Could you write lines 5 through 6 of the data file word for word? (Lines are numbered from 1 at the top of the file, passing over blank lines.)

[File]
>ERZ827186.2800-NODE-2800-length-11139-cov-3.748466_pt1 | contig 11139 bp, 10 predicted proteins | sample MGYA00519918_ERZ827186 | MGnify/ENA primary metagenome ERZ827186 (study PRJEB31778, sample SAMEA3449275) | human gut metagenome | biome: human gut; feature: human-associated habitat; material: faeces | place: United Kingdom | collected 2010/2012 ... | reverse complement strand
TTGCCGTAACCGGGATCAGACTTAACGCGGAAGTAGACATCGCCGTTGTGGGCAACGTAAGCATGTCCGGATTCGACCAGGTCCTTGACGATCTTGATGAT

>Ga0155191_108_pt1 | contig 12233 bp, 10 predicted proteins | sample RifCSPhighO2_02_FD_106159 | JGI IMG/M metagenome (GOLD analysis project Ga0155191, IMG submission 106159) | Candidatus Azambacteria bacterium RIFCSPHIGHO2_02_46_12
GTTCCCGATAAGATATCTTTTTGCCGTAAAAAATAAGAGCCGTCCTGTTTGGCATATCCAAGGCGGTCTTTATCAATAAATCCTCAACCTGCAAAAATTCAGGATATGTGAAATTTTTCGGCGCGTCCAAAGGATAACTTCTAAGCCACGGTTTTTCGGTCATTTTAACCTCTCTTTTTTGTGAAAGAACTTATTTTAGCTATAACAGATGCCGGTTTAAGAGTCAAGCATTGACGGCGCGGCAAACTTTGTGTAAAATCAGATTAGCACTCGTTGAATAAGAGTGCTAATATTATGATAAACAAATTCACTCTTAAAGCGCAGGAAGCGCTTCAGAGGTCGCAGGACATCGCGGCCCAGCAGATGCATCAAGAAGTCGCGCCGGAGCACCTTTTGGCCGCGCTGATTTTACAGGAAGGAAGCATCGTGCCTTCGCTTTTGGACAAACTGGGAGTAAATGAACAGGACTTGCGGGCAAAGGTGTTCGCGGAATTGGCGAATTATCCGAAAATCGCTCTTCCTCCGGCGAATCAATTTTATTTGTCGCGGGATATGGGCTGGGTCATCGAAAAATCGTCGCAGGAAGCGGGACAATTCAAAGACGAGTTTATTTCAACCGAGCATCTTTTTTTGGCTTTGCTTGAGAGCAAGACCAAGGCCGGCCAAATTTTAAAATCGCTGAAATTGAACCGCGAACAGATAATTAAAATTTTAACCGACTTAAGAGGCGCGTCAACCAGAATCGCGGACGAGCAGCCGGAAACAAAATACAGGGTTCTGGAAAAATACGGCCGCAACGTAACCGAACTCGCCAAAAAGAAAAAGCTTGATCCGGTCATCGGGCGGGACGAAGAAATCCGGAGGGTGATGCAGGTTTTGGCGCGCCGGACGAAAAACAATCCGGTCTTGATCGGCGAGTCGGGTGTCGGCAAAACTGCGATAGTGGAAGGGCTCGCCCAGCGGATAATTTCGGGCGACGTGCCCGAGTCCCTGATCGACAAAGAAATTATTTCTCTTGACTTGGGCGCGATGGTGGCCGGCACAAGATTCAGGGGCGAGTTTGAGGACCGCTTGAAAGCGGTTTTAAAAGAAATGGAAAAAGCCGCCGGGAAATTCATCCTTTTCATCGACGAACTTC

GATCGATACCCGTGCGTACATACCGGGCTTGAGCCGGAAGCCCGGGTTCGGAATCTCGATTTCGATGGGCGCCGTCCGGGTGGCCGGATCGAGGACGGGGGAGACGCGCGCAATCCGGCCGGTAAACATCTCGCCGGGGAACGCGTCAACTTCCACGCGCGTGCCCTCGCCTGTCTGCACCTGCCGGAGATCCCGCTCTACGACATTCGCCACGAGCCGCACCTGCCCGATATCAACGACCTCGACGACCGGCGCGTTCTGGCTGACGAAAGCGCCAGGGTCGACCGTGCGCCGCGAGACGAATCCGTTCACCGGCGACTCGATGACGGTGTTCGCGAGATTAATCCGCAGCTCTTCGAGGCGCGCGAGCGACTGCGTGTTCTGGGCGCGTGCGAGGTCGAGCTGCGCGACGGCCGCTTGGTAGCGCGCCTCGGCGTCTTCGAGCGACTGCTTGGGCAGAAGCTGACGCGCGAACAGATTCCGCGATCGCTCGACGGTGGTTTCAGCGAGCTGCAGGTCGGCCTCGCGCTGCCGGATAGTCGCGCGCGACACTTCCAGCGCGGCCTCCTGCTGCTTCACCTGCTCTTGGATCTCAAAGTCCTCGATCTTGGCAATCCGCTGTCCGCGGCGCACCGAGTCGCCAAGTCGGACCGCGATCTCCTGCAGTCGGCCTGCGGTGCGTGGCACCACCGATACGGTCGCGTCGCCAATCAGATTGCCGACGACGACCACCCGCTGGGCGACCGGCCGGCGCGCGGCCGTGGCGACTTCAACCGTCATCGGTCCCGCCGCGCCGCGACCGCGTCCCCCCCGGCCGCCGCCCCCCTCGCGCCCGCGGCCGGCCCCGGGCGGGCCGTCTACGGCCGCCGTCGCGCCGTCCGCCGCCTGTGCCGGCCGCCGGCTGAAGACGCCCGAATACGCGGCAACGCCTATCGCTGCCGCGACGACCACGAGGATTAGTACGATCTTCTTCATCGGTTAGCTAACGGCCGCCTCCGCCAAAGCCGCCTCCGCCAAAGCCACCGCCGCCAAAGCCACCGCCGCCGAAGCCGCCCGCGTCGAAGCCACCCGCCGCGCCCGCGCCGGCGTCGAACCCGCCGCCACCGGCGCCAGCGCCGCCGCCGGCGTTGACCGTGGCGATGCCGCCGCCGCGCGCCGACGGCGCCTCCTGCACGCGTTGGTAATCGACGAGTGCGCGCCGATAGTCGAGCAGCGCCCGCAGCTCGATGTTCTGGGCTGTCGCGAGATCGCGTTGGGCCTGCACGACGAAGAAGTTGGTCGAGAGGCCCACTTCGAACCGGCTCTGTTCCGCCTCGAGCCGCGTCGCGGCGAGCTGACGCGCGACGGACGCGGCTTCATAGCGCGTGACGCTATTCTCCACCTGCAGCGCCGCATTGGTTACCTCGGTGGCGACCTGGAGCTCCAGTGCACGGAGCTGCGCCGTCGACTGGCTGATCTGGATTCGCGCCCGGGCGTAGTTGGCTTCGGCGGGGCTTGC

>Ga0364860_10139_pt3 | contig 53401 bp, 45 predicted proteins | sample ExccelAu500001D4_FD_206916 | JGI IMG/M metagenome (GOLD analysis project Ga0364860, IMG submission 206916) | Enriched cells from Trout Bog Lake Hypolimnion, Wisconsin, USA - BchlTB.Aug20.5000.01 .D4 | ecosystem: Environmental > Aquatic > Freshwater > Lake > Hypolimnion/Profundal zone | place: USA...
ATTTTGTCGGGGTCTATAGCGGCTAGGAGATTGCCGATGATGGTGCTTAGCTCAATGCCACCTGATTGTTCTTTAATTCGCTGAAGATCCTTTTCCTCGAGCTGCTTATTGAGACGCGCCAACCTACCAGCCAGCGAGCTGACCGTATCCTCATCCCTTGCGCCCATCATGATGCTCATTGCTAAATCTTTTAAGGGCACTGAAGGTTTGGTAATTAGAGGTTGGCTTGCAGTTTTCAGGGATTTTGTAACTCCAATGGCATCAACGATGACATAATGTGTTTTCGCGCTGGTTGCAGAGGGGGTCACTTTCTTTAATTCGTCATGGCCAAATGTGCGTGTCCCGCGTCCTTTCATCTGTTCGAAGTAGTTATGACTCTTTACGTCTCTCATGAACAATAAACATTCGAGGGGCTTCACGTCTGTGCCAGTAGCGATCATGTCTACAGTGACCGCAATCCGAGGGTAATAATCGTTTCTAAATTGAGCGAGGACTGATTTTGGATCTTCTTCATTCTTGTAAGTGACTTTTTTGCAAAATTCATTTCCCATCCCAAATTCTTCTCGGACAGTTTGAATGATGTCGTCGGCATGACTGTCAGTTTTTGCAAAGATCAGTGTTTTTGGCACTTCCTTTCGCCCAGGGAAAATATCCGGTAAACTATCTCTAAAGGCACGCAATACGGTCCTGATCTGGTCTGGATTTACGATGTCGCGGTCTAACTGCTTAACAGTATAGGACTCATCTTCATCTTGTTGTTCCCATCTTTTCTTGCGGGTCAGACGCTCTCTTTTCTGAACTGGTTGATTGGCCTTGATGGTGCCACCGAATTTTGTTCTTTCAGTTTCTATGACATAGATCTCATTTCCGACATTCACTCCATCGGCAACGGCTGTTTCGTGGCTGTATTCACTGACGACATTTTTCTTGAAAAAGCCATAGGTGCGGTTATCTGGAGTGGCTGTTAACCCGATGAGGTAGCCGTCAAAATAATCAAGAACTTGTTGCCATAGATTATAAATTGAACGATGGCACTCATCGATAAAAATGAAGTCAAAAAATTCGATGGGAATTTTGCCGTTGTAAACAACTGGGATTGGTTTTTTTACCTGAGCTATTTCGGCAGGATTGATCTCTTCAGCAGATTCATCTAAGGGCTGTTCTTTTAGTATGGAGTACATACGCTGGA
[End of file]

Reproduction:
GATCGATACCCGTGCGTACATACCGGGCTTGAGCCGGAAGCCCGGGTTCGGAATCTCGATTTCGATGGGCGCCGTCCGGGTGGCCGGATCGAGGACGGGGGAGACGCGCGCAATCCGGCCGGTAAACATCTCGCCGGGGAACGCGTCAACTTCCACGCGCGTGCCCTCGCCTGTCTGCACCTGCCGGAGATCCCGCTCTACGACATTCGCCACGAGCCGCACCTGCCCGATATCAACGACCTCGACGACCGGCGCGTTCTGGCTGACGAAAGCGCCAGGGTCGACCGTGCGCCGCGAGACGAATCCGTTCACCGGCGACTCGATGACGGTGTTCGCGAGATTAATCCGCAGCTCTTCGAGGCGCGCGAGCGACTGCGTGTTCTGGGCGCGTGCGAGGTCGAGCTGCGCGACGGCCGCTTGGTAGCGCGCCTCGGCGTCTTCGAGCGACTGCTTGGGCAGAAGCTGACGCGCGAACAGATTCCGCGATCGCTCGACGGTGGTTTCAGCGAGCTGCAGGTCGGCCTCGCGCTGCCGGATAGTCGCGCGCGACACTTCCAGCGCGGCCTCCTGCTGCTTCACCTGCTCTTGGATCTCAAAGTCCTCGATCTTGGCAATCCGCTGTCCGCGGCGCACCGAGTCGCCAAGTCGGACCGCGATCTCCTGCAGTCGGCCTGCGGTGCGTGGCACCACCGATACGGTCGCGTCGCCAATCAGATTGCCGACGACGACCACCCGCTGGGCGACCGGCCGGCGCGCGGCCGTGGCGACTTCAACCGTCATCGGTCCCGCCGCGCCGCGACCGCGTCCCCCCCGGCCGCCGCCCCCCTCGCGCCCGCGGCCGGCCCCGGGCGGGCCGTCTACGGCCGCCGTCGCGCCGTCCGCCGCCTGTGCCGGCCGCCGGCTGAAGACGCCCGAATACGCGGCAACGCCTATCGCTGCCGCGACGACCACGAGGATTAGTACGATCTTCTTCATCGGTTAGCTAACGGCCGCCTCCGCCAAAGCCGCCTCCGCCAAAGCCACCGCCGCCAAAGCCACCGCCGCCGAAGCCGCCCGCGTCGAAGCCACCCGCCGCGCCCGCGCCGGCGTCGAACCCGCCGCCACCGGCGCCAGCGCCGCCGCCGGCGTTGACCGTGGCGATGCCGCCGCCGCGCGCCGACGGCGCCTCCTGCACGCGTTGGTAATCGACGAGTGCGCGCCGATAGTCGAGCAGCGCCCGCAGCTCGATGTTCTGGGCTGTCGCGAGATCGCGTTGGGCCTGCACGACGAAGAAGTTGGTCGAGAGGCCCACTTCGAACCGGCTCTGTTCCGCCTCGAGCCGCGTCGCGGCGAGCTGACGCGCGACGGACGCGGCTTCATAGCGCGTGACGCTATTCTCCACCTGCAGCGCCGCATTGGTTACCTCGGTGGCGACCTGGAGCTCCAGTGCACGGAGCTGCGCCGTCGACTGGCTGATCTGGATTCGCGCCCGGGCGTAGTTGGCTTCGGCGGGGCTTGC

>Ga0364860_10139_pt3 | contig 53401 bp, 45 predicted proteins | sample ExccelAu500001D4_FD_206916 | JGI IMG/M metagenome (GOLD analysis project Ga0364860, IMG submission 206916) | Enriched cells from Trout Bog Lake Hypolimnion, Wisconsin, USA - BchlTB.Aug20.5000.01 .D4 | ecosystem: Environmental > Aquatic > Freshwater > Lake > Hypolimnion/Profundal zone | place: USA...